Personality and Behaviour (Opposite Expressions Implied)




Dominance, assertive, sociable, adventurous, forthright and outspoken. Linked to the functioning of the ascending reticular system in the CNS


Anxiety, depression, guilt and low self-esteem. Only dimension linked to a psychiatric disorder. Linked to seratonin


Impulsivity, sensation/novelty-seeking


Linked to socialisation, cautiousness, self-control v impulsivity, sensation-seeking and antisocial behaviours


Behavioural (fighting), emotional (anger) and attitudinal (hostility) emotional regulation

A psychobiological approach to personality reflects the fact that generic, persistent behavioural clusters are the result of adaptive responses that have, in evolutionary terms, enhanced fitness. These behaviours have proven useful in promoting gene survival. If you look at the dimensions of a personality, it seems that we can identify two broad dimensions: the degree to which we approach the world (exploration) as opposed to our desire to avoid the world (avoidance). Being approachable to strangers, seeking sensation or novelty, and coping with strangeness are all exploratory behaviours that increase the probability of discovering new resources or finding a mate. However, in the extreme, they expose us to risk. High levels of exploratory behaviour will probably be selected out of the gene pool simply because, millions of years ago, death was the likely outcome. On the other hand, excessively cautious behaviour reduced the probability of discovering new food sources, encountering prospective mates, etc. Again, excessively cautious behaviour will be selected out - you live a lonely life and eventually starve to death. We are left with the current repertoire of traits that allow us to engage with the world in a way that gives us a chance of survival, has a range of manifestations that allows us to adapt to circumstances but also afford sufficient predictability to support communal living.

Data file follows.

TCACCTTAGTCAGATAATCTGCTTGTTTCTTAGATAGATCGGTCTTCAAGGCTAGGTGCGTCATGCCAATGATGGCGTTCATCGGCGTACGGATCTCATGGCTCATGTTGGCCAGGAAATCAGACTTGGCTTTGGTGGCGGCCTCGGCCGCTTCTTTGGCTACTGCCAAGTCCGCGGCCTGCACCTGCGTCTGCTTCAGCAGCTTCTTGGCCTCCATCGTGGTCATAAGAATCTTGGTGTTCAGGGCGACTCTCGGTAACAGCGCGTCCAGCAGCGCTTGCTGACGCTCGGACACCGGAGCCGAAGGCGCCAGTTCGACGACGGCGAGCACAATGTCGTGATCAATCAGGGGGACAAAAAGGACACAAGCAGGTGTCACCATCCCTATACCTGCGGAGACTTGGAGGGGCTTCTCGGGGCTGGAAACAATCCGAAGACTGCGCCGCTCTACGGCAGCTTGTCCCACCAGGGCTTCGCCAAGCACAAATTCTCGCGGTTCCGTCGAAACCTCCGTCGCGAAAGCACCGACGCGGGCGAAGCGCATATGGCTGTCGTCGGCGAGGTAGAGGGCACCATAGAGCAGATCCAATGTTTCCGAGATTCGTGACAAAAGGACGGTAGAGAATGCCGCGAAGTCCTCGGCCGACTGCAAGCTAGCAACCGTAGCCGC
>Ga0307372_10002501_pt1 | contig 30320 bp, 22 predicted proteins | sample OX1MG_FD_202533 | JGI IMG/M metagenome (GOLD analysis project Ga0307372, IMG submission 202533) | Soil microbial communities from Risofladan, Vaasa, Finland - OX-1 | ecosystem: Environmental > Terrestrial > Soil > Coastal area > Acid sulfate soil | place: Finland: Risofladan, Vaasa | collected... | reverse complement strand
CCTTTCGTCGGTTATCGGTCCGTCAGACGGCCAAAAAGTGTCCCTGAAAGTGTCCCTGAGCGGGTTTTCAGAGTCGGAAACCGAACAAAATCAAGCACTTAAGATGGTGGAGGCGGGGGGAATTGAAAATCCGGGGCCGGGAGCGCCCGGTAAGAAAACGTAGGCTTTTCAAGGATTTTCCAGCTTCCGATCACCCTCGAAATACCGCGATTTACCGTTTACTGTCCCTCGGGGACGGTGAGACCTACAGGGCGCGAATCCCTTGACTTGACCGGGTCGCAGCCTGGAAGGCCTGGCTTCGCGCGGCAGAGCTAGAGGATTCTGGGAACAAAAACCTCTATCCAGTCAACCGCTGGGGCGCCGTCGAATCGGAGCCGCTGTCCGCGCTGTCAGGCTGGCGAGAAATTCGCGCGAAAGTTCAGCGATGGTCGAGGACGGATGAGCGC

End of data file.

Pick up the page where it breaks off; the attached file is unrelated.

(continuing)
Studies of pilot personality are remarkably rare, and any comparisons between reports are hampered by the use of different measures. Initially, studies were of military pilots, and the focus was on a better prediction of success in training. One recent study of commercial pilots (Mesarosova et al., 2017) found that, on a standard measure, there was a sufficient difference between a group of 591 airline pilots and norms constructed using the general United Kingdom (UK) population to suggest that there was a distinctive pilot personality type. This should not be a surprise given the selection involved in becoming a pilot in the first place. One consistent finding across this and other studies is that pilots tend to score lower on neuroticism than the general population. Mesarosova et al. also found in their study that pilots scored lower on extraversion and openness to experience, which was not consistent with other studies in which military pilots tended to score higher on extraversion. However, of specific interest in the context of this book is evidence of how personality might shape behaviour in an operational context. Behrend et al. (2017) looked at the trait of impulsivity and pilot decision-making. Pilots low on impulsivity were more likely to comply with procedures, but interestingly, high- impulsivity non-compliers reported that they sometimes made decisions outside of procedures in order to avoid worst-case scenarios. Impulsivity did not seem to be affected by training, but more experienced pilots expressed higher levels of indecisiveness which the authors attributed to the fact that the more experienced pilots ‘recognise the uncertain character of the decisive situation and its complexity by delaying their decision’. Finally, in a study of German military helicopter pilots, it was found that those who score higher on extraversion were more likely to continue flight into worsening conditions than those of a more introvert disposition. It seems, then, that aspects of personality may shape the efficacy of performance in a system’s context.